Among these studies was the recipient of the largest ever grant from the NCI, a $4.5 million study at MD Anderson Cancer Center in Houston involving 600 women with breast cancer undergoing radiation therapy. The phase of the study published in the JCO in 2014 measured the effects of either yoga, stretching or no intervention (waitlist) on a group of 163 women undergoing radiation therapy.  Besides showing improvements in physical functioning and general health, the yoga group also showed improvements in the diurnal cortisol slope, which is a stress hormone marker that, when abnormal, is associated with worse outcomes in cancer patients.

The cortisol link may be the link that finally ties yoga to not only quality of life for cancer survivors, but also to length of life, as previous studies have tied abnormal (“blunted” or “flattened”) cortisol slopes to mortality in cancer patients.  Phase III of the MD Anderson study is still being conducted and will further measure the mechanisms of yoga that lead to biological benefits, as well as a multi-faceted economic analysis of the costs of health care and work productivity of the patients.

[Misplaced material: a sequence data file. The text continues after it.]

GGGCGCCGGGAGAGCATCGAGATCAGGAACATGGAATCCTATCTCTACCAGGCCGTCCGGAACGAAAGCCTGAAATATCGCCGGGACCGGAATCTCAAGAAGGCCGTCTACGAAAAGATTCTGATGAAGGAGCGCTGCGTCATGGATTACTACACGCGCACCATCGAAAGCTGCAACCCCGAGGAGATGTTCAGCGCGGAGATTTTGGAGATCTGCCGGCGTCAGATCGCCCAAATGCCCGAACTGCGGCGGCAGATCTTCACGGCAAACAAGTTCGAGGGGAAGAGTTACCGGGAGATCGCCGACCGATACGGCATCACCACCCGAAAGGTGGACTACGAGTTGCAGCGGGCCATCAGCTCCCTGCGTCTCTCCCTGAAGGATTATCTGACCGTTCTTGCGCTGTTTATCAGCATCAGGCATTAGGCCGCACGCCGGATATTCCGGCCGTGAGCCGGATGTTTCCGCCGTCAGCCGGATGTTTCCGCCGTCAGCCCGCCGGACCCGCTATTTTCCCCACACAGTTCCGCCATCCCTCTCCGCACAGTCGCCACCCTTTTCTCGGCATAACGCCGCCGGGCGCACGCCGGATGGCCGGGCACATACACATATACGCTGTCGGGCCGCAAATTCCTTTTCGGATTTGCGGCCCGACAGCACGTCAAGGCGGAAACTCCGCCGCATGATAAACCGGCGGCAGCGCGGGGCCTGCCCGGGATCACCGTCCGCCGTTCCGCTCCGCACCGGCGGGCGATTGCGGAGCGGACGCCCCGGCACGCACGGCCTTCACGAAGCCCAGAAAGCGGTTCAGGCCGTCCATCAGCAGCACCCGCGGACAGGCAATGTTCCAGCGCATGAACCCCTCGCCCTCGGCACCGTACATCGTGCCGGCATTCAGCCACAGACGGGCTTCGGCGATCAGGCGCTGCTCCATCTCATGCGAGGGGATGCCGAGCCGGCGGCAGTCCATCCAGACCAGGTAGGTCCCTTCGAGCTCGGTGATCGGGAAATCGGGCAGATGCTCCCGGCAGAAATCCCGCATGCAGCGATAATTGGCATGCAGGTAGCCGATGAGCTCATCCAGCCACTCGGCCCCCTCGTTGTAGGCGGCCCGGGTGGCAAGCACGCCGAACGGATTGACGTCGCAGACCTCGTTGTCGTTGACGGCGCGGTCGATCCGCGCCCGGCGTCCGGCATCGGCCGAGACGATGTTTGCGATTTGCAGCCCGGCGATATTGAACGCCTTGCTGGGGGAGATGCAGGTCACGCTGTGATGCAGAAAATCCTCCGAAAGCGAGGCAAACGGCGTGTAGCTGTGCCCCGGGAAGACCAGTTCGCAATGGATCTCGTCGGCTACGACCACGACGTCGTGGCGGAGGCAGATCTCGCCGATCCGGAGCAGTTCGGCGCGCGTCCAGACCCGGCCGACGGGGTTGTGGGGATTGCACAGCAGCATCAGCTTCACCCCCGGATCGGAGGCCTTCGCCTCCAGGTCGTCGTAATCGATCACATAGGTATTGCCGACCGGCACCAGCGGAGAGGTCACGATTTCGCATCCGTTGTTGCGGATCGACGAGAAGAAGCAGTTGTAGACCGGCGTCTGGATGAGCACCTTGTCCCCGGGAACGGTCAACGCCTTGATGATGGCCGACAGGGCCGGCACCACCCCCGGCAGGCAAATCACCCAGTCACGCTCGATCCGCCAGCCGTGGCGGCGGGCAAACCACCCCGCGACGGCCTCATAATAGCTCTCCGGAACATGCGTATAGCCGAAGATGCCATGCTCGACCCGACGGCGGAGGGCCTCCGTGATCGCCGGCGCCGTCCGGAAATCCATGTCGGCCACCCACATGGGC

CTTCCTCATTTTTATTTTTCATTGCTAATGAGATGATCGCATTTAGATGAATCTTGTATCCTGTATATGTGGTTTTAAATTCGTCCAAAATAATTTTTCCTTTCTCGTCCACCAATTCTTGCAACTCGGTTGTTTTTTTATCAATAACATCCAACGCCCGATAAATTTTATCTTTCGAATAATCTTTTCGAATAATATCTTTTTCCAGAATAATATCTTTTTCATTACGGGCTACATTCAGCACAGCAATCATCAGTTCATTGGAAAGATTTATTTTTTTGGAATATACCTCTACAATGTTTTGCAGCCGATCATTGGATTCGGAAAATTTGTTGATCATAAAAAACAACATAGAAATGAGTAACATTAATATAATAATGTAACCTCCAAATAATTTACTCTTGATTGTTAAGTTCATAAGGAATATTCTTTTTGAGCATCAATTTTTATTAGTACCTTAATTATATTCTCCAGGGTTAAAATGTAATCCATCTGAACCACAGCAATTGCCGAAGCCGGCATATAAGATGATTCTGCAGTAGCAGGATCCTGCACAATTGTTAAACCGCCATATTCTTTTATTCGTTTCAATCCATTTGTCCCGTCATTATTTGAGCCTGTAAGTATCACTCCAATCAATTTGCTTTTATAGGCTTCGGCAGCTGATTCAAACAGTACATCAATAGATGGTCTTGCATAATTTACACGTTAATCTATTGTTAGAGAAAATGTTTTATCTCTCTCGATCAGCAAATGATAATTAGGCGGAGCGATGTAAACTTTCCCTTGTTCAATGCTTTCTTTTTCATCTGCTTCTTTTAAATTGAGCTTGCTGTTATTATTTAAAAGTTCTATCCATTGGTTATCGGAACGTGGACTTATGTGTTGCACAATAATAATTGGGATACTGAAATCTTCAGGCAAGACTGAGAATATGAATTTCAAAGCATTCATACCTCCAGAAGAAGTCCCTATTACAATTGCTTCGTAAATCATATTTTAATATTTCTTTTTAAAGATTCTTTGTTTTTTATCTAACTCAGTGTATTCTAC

Lorenzo Cohen, Ph.D., professor and director of M. D. Anderson’s integrative medicine program served as principal investigator on the study. Dr. Cohen commented on the importance of evidence to incorporate yoga into clinical treatment protocols for cancer patients.  “Research has shown that yoga and other types of mind-body practices, incorporated into the standard of care, can help improve patient outcomes, particularly quality-of-life,” Dr. Cohen stated in an MD Anderson news release, “However, none have become standard of care, or are on the clinical care pathway for cancer patients. This funding will allow us to definitively determine the benefit of incorporating yoga into treatment plan for women with breast cancer.”